If characteristic features, such as branding, collective pimping, and DIY abortions are hallmarks of singular combined crime that is overwhelming dominated by a certain ethnic group that is in the minority in a European country, it is only responsible to report it.

2. Why is the matter of religion and ethnicity focused on in alarmingly broad strokes when the perpetrators are brown Muslims, but not when they're white Christians?

Because currently, the Pakistani Muslims are still a minority in England, and this is a variety of crime almost singularly conducted by that minority group (according to the quote above, and the statistics I posted).

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Re: Rotherham Abuse Scandal and Political Correctness
« Reply #16 on: September 08, 2014, 07:57:51 PM »
Because they are almost exclusively the ones performing this particular form of grooming and pimping.
Really? 'cause from what I've seen, including the quote you provide in this very post, it sounds like bog-standard child-sex-trade stuff to me. (In fact, very little of it is even exclusive to child exploitation in particular; it's pretty common across the entire illicit sex trade.) The two things that are unusual here are the scale on which it happened, and the lack of intervention. So... unless you're willing to assert that the entire illicit sex industry is run by Pakistani Muslims, this doesn't hold water. The entire rest of your post was predicated on this, so... well, show me some evidence that any of the traits you've mentioned is in any way unique or even overwhelmingly used by Pakistani Muslims, as opposed to human traffickers in general.

Offline consortium11Topic starter

Re: Rotherham Abuse Scandal and Political Correctness
« Reply #17 on: September 09, 2014, 11:36:02 AM »
well, show me some evidence that any of the traits you've mentioned is in any way unique or even overwhelmingly used by Pakistani Muslims, as opposed to human traffickers in general.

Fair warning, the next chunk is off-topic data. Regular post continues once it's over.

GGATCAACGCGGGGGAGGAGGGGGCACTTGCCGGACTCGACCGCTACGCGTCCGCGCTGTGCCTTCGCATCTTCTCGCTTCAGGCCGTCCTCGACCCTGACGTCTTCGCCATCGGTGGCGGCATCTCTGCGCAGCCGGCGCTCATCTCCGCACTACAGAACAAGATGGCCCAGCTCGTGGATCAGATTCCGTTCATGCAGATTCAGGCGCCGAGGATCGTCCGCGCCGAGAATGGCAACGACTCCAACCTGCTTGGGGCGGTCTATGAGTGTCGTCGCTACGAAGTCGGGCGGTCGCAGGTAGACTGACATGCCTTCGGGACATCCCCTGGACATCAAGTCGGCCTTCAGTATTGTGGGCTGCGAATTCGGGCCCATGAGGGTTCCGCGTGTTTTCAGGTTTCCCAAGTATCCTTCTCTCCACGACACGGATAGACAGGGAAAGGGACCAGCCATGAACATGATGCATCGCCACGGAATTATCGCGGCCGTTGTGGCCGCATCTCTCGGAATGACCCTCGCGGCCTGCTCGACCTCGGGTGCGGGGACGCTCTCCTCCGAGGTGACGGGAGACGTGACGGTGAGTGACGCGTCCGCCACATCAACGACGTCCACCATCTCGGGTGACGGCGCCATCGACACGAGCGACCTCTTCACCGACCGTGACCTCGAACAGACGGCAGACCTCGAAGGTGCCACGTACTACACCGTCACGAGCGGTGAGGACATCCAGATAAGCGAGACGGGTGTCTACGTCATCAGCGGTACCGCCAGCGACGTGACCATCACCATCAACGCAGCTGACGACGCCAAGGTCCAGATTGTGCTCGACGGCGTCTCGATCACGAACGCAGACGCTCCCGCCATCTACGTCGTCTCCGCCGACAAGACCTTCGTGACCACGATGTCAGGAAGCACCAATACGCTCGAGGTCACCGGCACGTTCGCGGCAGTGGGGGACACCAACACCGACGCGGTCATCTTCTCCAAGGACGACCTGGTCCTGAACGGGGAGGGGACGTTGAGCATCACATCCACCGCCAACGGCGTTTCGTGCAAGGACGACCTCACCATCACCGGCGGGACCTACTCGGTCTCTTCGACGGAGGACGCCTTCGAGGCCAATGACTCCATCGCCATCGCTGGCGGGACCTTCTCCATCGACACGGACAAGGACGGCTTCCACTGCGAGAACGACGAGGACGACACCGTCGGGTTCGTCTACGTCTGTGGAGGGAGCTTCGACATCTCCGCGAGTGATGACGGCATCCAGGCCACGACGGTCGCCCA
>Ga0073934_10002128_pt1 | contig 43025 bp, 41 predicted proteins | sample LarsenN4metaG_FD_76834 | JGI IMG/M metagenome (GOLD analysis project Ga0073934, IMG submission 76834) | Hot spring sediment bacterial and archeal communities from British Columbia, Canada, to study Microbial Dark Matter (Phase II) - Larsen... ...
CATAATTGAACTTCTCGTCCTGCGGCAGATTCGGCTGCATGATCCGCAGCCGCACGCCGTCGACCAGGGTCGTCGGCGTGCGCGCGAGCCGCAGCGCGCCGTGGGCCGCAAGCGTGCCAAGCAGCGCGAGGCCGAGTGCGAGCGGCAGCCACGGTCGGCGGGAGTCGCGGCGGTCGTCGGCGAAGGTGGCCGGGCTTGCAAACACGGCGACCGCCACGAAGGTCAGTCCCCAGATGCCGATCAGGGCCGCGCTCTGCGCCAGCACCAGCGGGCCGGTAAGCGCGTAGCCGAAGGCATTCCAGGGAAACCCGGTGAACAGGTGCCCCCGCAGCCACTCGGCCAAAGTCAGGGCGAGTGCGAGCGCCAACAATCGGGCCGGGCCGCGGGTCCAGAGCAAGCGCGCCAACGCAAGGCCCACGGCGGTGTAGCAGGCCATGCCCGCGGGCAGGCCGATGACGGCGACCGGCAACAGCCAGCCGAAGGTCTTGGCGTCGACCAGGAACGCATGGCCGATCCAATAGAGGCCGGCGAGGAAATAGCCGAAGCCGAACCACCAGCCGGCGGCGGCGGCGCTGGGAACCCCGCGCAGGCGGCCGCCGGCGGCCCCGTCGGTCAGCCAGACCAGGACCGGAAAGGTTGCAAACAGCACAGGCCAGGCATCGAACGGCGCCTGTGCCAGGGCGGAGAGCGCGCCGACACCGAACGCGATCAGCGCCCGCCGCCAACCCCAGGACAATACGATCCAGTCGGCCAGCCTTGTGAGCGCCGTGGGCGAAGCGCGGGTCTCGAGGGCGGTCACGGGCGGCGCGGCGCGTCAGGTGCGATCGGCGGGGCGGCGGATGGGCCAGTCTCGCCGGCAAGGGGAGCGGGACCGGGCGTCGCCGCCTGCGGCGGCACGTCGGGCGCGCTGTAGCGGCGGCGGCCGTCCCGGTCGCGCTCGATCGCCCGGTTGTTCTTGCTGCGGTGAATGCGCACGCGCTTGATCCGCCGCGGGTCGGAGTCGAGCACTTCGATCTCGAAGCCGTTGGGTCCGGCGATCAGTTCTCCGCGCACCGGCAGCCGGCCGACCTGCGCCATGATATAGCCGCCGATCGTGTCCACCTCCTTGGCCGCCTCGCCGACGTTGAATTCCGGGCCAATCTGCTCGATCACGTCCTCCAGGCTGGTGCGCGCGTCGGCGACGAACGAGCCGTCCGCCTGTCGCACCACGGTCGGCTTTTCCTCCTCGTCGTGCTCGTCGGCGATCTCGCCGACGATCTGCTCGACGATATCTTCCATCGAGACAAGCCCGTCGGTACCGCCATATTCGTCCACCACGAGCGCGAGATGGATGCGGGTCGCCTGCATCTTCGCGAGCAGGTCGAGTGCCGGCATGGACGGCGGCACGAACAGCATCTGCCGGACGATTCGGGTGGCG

Ella Cockbain and Helen Brayley are pretty much the only people to have done any serious academic investigation into this type of offense. Their report in on-street grooming by gangs found that of the cases they investigated 83% of those charged were Asian Pakistani, 11% Asian other and 6% white British. The report itself is somewhat difficult to track down but you can read them discussing their report here (where they mention the above statistics)

Now, they'd be the first to say that their report shouldn't be used as smoking gun evidence. It focused on five major cases in a limited geographic area (although it also happened to be roughly the area where the Rotherham abuse took place). Wider information is patchy and difficult to compare across areas. The closest thing we have is the CEOP study Valthazar already cited... but that doesn't break down whether it was individual or group grooming. From what evidence we do have (mainly anecdotes from those involved in child protection charities) individual grooming is traditionally carried out by white men, while group grooming of the sort mentioned in Rotherham (and Rochdale and Manchester and Oxford and a host of other places) is predominantly Asian and of that predominantly Pakistani. Cockbain and Brayley make the same point in the article referenced.

Moreover, can you not see the basic issue with the position you're presenting?

One of the things that came out of the Rochdale inquiry was that the way offences were recorded, viewed and reported was woefully inadequate at least partially down to a fear of appearing racist. Allegations weren't recorded, if they were the alleged abuser's race wasn't recorded, offenses were treated as a one-off rather than part of a larger pattern, an offence by a gang would be treated as lots of individual incidents rather than as a group etc etc. One of the key points of the investigation is that the break down in the system made it incredibly difficult to get accurate statistics and that this was at least partially down to the race of the abusers.

And now you want detailed stats on the race of the abusers before we can note there's an issue in the British-Pakistani Muslim community when it comes to child sexual abuse.

In fact... with this is mind...

Well, that's the thing... it is racist.

Sorry, I had to take a moment because this is brilliant.

As the above quote shows, you think that that to point out that there were groups of Pakistani Muslim men grooming, raping and pimping young girls is racist.

Now you ask for evidence relating to groups of Pakistani Muslim men grooming, raping and pimping young girls.

But you can't have such evidence without pointing out that there were groups of Pakistani Muslim men grooming, raping and pimping young girls... otherwise how exactly can the evidence either be gathered or presented?

Which means that any evidence for what you ask for is racist. How statistics can be racist in and of themselves is another matter but let's assume for the moment that you're correct and it is racist to cite crime statistic relating to the perpetrator's religion or ethnicity.